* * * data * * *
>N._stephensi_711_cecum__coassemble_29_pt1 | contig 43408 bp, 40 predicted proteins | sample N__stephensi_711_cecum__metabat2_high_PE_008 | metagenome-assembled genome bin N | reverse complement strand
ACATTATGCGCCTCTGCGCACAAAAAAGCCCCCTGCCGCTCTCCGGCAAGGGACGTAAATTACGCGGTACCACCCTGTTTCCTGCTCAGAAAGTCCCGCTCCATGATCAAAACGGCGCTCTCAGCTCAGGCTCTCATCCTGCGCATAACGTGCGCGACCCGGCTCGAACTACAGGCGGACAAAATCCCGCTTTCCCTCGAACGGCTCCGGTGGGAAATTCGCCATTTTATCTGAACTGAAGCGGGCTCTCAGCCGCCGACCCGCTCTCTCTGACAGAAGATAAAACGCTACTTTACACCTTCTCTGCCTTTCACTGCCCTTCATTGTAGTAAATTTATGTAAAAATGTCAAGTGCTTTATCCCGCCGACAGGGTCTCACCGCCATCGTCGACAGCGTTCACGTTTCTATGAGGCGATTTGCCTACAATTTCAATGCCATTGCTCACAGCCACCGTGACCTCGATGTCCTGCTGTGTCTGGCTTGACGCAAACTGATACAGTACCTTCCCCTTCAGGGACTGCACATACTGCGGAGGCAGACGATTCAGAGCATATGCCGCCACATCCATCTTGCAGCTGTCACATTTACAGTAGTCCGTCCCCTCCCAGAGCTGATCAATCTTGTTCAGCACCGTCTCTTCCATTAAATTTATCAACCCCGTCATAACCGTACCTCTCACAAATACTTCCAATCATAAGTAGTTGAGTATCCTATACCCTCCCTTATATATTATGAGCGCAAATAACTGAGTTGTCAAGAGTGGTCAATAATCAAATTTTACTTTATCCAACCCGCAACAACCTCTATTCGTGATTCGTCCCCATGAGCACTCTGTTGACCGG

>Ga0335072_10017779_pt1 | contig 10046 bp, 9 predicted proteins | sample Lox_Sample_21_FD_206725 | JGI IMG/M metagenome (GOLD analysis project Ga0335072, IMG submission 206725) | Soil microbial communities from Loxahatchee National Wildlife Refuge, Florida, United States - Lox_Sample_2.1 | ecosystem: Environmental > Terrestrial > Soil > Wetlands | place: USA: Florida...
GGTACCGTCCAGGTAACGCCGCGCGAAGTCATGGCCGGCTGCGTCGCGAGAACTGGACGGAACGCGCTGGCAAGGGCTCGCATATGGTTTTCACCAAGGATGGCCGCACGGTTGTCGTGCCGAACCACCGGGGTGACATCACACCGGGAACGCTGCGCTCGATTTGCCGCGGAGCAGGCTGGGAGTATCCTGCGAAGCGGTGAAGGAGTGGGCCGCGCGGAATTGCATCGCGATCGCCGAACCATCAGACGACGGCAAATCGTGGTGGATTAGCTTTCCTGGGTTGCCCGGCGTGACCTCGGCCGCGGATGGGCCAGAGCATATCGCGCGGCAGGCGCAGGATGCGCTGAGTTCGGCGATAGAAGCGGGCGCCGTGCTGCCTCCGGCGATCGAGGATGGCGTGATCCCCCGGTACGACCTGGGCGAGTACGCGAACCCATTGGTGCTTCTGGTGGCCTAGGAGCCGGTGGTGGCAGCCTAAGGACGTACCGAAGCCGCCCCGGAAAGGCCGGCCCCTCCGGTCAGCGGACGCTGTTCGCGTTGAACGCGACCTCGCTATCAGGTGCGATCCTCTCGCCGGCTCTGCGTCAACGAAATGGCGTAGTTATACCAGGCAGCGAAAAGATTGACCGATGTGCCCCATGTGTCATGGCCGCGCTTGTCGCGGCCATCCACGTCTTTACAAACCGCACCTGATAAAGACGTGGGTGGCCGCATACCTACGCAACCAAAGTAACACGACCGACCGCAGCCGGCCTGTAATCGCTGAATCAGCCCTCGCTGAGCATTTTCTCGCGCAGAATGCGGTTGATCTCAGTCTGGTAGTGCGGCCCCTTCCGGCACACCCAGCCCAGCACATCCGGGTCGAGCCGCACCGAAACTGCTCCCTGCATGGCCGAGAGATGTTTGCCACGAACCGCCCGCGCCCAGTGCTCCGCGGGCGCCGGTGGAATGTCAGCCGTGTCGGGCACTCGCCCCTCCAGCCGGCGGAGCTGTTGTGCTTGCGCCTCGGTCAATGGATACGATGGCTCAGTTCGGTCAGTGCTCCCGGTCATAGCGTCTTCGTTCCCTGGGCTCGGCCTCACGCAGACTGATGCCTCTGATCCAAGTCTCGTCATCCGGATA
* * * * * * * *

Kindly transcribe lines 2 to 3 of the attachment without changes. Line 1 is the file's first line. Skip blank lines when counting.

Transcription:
ACATTATGCGCCTCTGCGCACAAAAAAGCCCCCTGCCGCTCTCCGGCAAGGGACGTAAATTACGCGGTACCACCCTGTTTCCTGCTCAGAAAGTCCCGCTCCATGATCAAAACGGCGCTCTCAGCTCAGGCTCTCATCCTGCGCATAACGTGCGCGACCCGGCTCGAACTACAGGCGGACAAAATCCCGCTTTCCCTCGAACGGCTCCGGTGGGAAATTCGCCATTTTATCTGAACTGAAGCGGGCTCTCAGCCGCCGACCCGCTCTCTCTGACAGAAGATAAAACGCTACTTTACACCTTCTCTGCCTTTCACTGCCCTTCATTGTAGTAAATTTATGTAAAAATGTCAAGTGCTTTATCCCGCCGACAGGGTCTCACCGCCATCGTCGACAGCGTTCACGTTTCTATGAGGCGATTTGCCTACAATTTCAATGCCATTGCTCACAGCCACCGTGACCTCGATGTCCTGCTGTGTCTGGCTTGACGCAAACTGATACAGTACCTTCCCCTTCAGGGACTGCACATACTGCGGAGGCAGACGATTCAGAGCATATGCCGCCACATCCATCTTGCAGCTGTCACATTTACAGTAGTCCGTCCCCTCCCAGAGCTGATCAATCTTGTTCAGCACCGTCTCTTCCATTAAATTTATCAACCCCGTCATAACCGTACCTCTCACAAATACTTCCAATCATAAGTAGTTGAGTATCCTATACCCTCCCTTATATATTATGAGCGCAAATAACTGAGTTGTCAAGAGTGGTCAATAATCAAATTTTACTTTATCCAACCCGCAACAACCTCTATTCGTGATTCGTCCCCATGAGCACTCTGTTGACCGG

>Ga0335072_10017779_pt1 | contig 10046 bp, 9 predicted proteins | sample Lox_Sample_21_FD_206725 | JGI IMG/M metagenome (GOLD analysis project Ga0335072, IMG submission 206725) | Soil microbial communities from Loxahatchee National Wildlife Refuge, Florida, United States - Lox_Sample_2.1 | ecosystem: Environmental > Terrestrial > Soil > Wetlands | place: USA: Florida...